The phonograph was invented by Thomas Edison; he patented it on 18 July 1877 as the first device for recording and playing sound; his first attempt was using telephone messages; his first test used waxed paper. Early cylinder machines of the late 1880s and 1890s were often sold with recording attachments. The ability to record as well as to play back sound was an advantage to cylinder phonographs over the competition from cheaper disc phonographs that began to be mass-marketed at the end of the 1890s, as the disc system machines could be used only to play back pre-recorded sound. Edison Records closed down in 1929, and Thomas Edison died in 1931. In 1906, the Indestructable Record Company began mass-marketing cylinder records made of celluloid, an early hard plastic that would not break if dropped and could be played thousands of times without wearing out. This hard, inflexible material could not be shaved and recorded over like wax cylinders, but had the advantage of being a nearly perfect record. The U.S. Phonograph Company of Cleveland, Ohio, produced both two- and four-minute cylinders under its own label, "U.S. Everlasting Records," and under the Lakeside label for Montgomery Ward department stores. Between 1908 and 1912, more than 1,000 titles were released in three series: popular, foreign language, and grand opera. Like Edison, Blue Amberols, and indestructible cylinders, Everlasting cylinders were made of celluloid, but their sound quality is superior to either of them. The Medicophone Post-Graduate Co., a part of U.S. Everlasting Records, produced a series of recordings to provide professional medical advice on a variety of diseases and topics for physicians. Cylinder is noted as series title # X-222. In 1968, the celluloid cylinders were professionally recorded on magnetic tape by the Syracuse University Libraries Re-recording Laboratory. The complete series is stored on a master and duplicate reels. This title is found on reels 1977.11.42 and .47.
Images
Less detail

Diagnosis of Peritonitis Continued [celluloid phonograph cylinder]

https://mhc.andornot.com/en/permalink/artifact7050
Dates
1908
1912
circa 1908-1912
Collection
University Health Network - Academy of Medicine Collection
Category
Education Artifacts
Classification
Education
Accession Number
1977.11.18 a-c
Description
Black celluloid phonograph cylinder in the original lidded blue cardboard container; lid and top edge of cylinder have the series number, title, and author's last name; holds four minutes of recorded information.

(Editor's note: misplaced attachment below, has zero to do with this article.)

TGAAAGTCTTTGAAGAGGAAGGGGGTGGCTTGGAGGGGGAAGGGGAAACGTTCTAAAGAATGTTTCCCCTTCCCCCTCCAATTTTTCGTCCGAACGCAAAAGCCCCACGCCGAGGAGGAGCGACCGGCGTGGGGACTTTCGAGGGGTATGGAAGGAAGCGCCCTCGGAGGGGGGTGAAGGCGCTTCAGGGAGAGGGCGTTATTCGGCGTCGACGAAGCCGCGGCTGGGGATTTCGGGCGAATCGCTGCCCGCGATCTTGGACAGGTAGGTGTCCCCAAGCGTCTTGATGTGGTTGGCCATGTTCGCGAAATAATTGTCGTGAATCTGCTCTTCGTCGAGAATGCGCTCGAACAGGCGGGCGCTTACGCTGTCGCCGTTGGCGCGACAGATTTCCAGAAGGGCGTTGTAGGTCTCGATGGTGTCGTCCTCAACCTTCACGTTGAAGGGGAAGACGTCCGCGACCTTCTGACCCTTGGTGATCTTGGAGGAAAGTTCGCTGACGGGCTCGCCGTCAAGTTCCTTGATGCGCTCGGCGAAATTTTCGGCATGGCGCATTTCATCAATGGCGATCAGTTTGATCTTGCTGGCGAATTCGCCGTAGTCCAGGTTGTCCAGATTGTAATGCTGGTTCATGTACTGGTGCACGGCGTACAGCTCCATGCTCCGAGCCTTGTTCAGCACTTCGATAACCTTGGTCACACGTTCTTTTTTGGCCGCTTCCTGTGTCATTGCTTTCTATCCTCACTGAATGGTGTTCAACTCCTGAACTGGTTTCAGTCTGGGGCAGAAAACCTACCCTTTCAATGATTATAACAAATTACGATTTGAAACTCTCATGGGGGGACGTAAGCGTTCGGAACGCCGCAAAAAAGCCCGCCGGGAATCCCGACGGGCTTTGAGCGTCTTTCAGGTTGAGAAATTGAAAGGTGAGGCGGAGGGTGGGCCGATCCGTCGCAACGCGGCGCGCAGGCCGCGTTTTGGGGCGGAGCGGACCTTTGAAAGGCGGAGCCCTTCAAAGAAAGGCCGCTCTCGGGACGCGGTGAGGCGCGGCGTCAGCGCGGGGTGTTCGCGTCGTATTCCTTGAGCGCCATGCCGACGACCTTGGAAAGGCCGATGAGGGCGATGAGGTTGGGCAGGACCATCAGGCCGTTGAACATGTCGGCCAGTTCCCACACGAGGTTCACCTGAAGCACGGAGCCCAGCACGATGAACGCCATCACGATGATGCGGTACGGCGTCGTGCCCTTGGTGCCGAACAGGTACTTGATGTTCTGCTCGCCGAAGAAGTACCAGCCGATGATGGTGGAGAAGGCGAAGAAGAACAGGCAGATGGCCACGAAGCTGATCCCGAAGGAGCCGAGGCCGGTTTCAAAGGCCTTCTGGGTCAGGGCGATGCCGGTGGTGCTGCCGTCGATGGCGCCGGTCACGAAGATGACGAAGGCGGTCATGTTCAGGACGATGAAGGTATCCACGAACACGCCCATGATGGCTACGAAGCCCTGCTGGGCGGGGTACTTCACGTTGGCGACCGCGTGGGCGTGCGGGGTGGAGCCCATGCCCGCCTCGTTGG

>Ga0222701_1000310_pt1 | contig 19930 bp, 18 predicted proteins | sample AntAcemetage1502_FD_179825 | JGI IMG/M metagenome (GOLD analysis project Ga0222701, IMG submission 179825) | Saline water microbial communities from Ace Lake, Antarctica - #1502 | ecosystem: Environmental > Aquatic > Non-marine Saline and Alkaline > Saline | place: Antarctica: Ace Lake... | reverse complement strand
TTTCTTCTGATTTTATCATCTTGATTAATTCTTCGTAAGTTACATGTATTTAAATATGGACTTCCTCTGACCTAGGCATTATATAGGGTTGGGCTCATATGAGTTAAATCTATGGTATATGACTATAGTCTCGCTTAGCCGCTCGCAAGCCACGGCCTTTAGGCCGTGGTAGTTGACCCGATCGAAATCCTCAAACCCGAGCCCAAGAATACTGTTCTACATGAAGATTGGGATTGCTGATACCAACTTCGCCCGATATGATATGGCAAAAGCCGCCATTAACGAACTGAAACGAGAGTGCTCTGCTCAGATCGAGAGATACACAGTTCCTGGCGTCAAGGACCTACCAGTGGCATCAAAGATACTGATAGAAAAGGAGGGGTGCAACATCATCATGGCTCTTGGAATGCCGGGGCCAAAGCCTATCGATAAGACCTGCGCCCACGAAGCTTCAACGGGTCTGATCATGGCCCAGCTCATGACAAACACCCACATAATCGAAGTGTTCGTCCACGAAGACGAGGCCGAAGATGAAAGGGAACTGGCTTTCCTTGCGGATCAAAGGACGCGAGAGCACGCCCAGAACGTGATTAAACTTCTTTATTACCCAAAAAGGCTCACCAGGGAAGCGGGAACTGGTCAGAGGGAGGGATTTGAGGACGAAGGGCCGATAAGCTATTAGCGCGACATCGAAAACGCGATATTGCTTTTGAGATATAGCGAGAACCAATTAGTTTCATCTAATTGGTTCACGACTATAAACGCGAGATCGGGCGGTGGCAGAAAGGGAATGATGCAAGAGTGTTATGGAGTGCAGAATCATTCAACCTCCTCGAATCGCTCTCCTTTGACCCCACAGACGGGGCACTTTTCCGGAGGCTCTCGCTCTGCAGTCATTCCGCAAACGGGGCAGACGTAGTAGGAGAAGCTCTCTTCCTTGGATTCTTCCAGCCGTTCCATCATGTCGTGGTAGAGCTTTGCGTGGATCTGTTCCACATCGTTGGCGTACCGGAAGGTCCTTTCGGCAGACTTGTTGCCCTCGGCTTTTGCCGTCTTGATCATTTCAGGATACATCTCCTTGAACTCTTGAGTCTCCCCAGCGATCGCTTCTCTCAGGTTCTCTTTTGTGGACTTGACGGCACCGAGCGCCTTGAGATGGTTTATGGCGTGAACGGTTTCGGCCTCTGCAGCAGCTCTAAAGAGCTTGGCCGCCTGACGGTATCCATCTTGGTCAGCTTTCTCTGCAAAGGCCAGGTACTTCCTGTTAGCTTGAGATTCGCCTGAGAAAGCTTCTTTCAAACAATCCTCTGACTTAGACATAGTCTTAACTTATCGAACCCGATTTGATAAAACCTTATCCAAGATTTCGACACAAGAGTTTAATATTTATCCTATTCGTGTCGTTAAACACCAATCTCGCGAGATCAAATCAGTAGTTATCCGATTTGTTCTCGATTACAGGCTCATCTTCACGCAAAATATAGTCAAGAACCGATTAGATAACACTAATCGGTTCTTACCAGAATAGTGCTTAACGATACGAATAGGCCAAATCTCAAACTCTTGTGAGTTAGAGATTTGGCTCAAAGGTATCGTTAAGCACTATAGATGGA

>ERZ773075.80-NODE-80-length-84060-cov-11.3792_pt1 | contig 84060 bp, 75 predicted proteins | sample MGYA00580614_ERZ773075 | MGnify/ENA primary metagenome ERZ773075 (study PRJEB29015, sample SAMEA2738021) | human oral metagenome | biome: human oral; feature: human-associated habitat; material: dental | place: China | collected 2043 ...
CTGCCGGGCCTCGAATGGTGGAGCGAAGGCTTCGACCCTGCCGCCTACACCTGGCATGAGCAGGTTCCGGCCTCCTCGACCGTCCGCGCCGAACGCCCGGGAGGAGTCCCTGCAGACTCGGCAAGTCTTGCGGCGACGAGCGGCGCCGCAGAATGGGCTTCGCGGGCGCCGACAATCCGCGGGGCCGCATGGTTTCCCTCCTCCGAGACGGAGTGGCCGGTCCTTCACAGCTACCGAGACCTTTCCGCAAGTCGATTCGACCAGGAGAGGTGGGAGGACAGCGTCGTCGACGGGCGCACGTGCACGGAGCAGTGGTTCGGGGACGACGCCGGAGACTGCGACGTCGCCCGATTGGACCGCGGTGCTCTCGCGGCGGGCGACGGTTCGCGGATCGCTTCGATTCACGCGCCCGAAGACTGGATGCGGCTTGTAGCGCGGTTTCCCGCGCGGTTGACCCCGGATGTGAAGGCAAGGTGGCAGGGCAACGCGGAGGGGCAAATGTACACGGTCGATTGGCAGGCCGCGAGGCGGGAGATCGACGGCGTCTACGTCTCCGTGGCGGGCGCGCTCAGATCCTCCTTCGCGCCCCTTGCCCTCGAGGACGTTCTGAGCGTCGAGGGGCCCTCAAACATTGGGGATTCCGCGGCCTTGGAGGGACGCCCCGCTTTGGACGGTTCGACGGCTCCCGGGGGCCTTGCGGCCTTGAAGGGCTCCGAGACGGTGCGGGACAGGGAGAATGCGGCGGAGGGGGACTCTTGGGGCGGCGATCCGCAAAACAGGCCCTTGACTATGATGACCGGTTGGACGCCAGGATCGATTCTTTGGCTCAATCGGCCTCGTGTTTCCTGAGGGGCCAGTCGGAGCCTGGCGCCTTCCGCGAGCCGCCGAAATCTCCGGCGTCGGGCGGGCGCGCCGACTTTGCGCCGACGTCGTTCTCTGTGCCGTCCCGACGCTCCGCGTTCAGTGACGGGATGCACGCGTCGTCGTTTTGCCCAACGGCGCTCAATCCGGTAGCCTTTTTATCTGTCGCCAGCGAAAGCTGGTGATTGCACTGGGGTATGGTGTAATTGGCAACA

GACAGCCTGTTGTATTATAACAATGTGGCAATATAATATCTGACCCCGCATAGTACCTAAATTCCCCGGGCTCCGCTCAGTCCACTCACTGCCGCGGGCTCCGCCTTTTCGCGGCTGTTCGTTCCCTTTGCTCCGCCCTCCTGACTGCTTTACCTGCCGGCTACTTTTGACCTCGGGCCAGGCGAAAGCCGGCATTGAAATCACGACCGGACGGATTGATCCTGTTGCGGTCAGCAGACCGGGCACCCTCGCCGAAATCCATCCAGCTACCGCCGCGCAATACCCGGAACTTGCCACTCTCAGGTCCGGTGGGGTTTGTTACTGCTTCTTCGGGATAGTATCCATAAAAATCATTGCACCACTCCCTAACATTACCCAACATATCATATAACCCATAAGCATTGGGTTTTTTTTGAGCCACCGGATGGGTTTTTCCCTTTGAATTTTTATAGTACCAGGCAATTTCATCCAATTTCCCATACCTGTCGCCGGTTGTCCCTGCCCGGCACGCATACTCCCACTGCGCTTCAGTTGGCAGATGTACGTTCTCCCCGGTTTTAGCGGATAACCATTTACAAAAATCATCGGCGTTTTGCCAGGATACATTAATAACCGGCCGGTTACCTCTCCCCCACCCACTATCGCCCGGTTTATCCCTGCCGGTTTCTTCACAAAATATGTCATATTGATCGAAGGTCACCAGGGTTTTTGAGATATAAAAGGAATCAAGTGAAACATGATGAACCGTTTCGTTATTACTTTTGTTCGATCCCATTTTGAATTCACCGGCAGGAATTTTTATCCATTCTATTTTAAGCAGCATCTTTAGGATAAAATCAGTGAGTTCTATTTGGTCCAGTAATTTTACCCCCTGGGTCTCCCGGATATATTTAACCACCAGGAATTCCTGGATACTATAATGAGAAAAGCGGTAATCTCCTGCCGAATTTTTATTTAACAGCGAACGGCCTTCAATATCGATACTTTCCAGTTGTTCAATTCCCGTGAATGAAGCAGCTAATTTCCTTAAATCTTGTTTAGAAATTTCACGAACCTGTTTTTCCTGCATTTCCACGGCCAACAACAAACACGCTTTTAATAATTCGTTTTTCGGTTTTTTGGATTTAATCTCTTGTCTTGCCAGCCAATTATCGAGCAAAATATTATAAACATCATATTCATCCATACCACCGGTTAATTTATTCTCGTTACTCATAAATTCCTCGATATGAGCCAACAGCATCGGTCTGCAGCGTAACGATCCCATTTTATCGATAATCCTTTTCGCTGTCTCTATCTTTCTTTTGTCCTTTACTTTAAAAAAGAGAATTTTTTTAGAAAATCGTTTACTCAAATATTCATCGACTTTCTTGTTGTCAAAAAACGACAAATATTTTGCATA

1 image  
Accession Number
1977.11.18 a-c
Author
Dr. Henry T. Byford, Prof. of Gynaecology
Collection
University Health Network - Academy of Medicine Collection
Category
Education Artifacts
Classification
Education
MeSH Heading
Teaching Materials
Audiovisual Aids
Education, Medical
Peritonitis
Description
Black celluloid phonograph cylinder in the original lidded blue cardboard container; lid and top edge of cylinder have the series number, title, and author's last name; holds four minutes of recorded information.
Number Of Parts
3
Part Names
a - lid - Size: Depth 1.4 cm x Diam. 6.5 cm
b - container - Size: Length 11.0 cm x Diam. 6.0 cm
c - cylinder - Size: Length 10.0 cm x Diam. 5.6 cm
Provenance
Acquired from the Academy of Medicine; source: Percy Skuy, Toronto, Ont.
Maker
The Medicophone Post-Graduate Co.
Site Made (City)
New York
Site Made (State)
New York
Site Made (Country)
United States of America
Dates
1908
1912
circa 1908-1912
Date Remarks
Manufacturer's dates for production of celluloid cylinders.
Material
ink: black
cardboard: light blue; beige; black
plastic: black
Inscriptions
Printed on outside of canister: "THE // U-S // Everlasting // RECORD"; "Greatest in volume, sweetest and purest in tone // Unbreakable and wears forever // THE // MEDICOPHONE POST- // GRADUATE CO. Sells this record upon the // express condition that it will // not be sold to any un- // authorized dealer, nor used // in making duplicates, and // that it shall not be sold or // offered for sale by any pur- // chaser thereof for less than // $1.00. Any breach of this // condition terminates the // licence to use and vend this record. // NOTICE: // This record will fit any // cylinder machine and can // be reproduced or played by // cylinder phonograph // that plays the ordinary four // minute musical record by // slowing down the speed of // machine to 80 revolutions // per minute."
Permanent Location
Storage Room 0007
0007-R2-3
Condition Remarks
#2: Shows wear around edges; plastic bag around cylinder adhered in several areas and bulks out the container.
Copy Type
Original
Reference Types
Internet
Reference Comments
On-line articles "Cylinder Preservation and Digitization Project - U.S. Everlasting Cylinders"; "Phonograph Cylinder"; CD #UHN
Research Facts
The phonograph was invented by Thomas Edison; he patented it on 18 July 1877 as the first device for recording and playing sound; his first attempt was using telephone messages; his first test used waxed paper. Early cylinder machines of the late 1880s and 1890s were often sold with recording attachments. The ability to record as well as to play back sound was an advantage to cylinder phonographs over the competition from cheaper disc phonographs that began to be mass-marketed at the end of the 1890s, as the disc system machines could be used only to play back pre-recorded sound. Edison Records closed down in 1929, and Thomas Edison died in 1931. In 1906, the Indestructable Record Company began mass-marketing cylinder records made of celluloid, an early hard plastic that would not break if dropped and could be played thousands of times without wearing out. This hard, inflexible material could not be shaved and recorded over like wax cylinders, but had the advantage of being a nearly perfect record. The U.S. Phonograph Company of Cleveland, Ohio, produced both two- and four-minute cylinders under its own label, "U.S. Everlasting Records," and under the Lakeside label for Montgomery Ward department stores. Between 1908 and 1912, more than 1,000 titles were released in three series: popular, foreign language, and grand opera. Like Edison, Blue Amberols, and indestructible cylinders, Everlasting cylinders were made of celluloid, but their sound quality is superior to either of them. The Medicophone Post-Graduate Co., a part of U.S. Everlasting Records, produced a series of recordings to provide professional medical advice on a variety of diseases and topics for physicians. Cylinder is noted as series title # X-223. In 1968, the celluloid cylinders were professionally recorded on magnetic tape by the Syracuse University Libraries Re-recording Laboratory. The complete series is stored on a master and duplicate reels. This title is found on reels 1977.11.42 and .47.